Your Chances of Conception Don’t Disappear in Your Late 30’s

I don’t want to start a gender fight, but the way people pressure their twenty-something women to get married and have children is different from the way they pressure men around the same age.

Sure, both men and women have heard their parents’ “we want grandchildren” spiel to fill their empty nests with grandchildren they can spoil without the responsibilities of actually raising them. But for men, it’s limited to that argument alone. For girls, our parents – and even societal expectations – argue we should have children while we’re still young adults because of supposed medical arguments.

You might have heard this from someone before: have a child in your late twenties or early thirties. Because by 35, your eggs will start to die. And if you get pregnant late, expect that your child may develop autism or any health condition while inside your womb. Sperm cells, on the other hand, can still impregnate a woman even if it comes from a man in his forties.

If a woman wants a baby, she should get pregnant in her twenties, when she’s at her prime and most fertile. Otherwise, she should opt to freeze her eggs for $20,000 so that she can wait until she’s ready. However, statistics have shown that millennials are waiting longer for marriage and children. And in this economy, it’s clear not a lot of us can afford to freeze our eggs. So, how is it that the population continues to grow as more and more children are born?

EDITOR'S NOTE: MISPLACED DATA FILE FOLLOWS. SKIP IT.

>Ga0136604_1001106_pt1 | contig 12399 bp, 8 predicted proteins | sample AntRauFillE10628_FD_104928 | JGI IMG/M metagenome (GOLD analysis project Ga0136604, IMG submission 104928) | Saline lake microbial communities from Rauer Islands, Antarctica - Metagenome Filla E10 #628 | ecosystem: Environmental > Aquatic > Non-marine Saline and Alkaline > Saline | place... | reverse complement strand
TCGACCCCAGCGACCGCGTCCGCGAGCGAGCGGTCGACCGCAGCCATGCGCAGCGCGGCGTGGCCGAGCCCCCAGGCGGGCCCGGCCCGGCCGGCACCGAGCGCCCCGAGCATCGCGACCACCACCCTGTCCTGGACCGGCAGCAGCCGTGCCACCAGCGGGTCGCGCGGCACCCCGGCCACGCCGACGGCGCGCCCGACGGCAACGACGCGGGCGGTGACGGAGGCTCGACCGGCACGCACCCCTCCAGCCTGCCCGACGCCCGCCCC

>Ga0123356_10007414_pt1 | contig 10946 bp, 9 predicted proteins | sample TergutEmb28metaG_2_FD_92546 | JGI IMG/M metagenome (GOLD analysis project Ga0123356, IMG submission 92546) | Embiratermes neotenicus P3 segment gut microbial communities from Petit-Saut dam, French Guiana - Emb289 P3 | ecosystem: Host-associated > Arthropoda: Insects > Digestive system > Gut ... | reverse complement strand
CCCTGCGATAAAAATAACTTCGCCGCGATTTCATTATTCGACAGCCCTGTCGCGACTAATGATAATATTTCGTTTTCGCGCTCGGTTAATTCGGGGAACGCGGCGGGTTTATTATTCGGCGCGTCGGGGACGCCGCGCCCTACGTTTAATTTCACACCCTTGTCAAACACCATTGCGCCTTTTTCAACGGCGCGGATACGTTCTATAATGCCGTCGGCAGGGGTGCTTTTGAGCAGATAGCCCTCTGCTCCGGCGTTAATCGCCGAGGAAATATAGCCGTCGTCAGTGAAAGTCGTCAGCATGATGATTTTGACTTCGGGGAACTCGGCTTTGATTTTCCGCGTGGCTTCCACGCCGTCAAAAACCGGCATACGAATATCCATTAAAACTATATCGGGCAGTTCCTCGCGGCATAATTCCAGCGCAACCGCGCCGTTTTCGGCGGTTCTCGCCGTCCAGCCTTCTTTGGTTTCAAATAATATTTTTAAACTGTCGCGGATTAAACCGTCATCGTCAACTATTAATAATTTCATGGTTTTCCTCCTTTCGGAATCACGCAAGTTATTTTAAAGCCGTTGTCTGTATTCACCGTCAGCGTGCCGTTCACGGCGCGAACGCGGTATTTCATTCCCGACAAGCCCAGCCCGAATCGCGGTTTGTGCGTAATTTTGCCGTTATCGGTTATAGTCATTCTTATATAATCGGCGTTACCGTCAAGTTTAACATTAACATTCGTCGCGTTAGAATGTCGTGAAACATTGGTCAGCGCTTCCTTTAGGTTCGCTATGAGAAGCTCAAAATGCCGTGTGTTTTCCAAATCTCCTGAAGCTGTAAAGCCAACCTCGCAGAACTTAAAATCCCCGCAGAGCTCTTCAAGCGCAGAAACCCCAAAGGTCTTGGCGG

It’s simple: the belief that women’s fertility plummets after the age of 35 is false.

 

Women’s Biological Clock Is Based on Outdated Sources

Biological ClockBecause of outdated studies, you probably grew up with older people and the media telling you that your fertility rate is cut in half by the time you’re 35. Sure, people say there have been studies to support this. But do you know what that study is?

A 400-year-old census record from France.

We have been arguing that women should try to get pregnant in their twenties – even if they’re not mentally ready to have a kid – by using the health and medical practice standards of the 1600’s. Take note, this was a period of feudal war and a time before modern medicine and antibiotics. The reason statistics showed women were no longer having children after 35 was probably less because their fertility went down, and probably more because their husbands weren’t there to impregnate them.

In fact, the average life expectancy in the 17th century was 35 years. Back then, you were lucky if you lived past 35, let alone have a first or second child after turning 35. So, really, statistics show a substantial drop of mothers older than 35 because those who survived to produce children after that age were more of an exception than a rule.

 

The Chances of Pregnancy Are Pretty Good

Using modern data, it shows that a healthy 27-year old woman has an 86 percent chance of pregnancy within a year. Which is good news, considering that most millennials are having kids at 26 years old, the highest average age women are getting pregnant.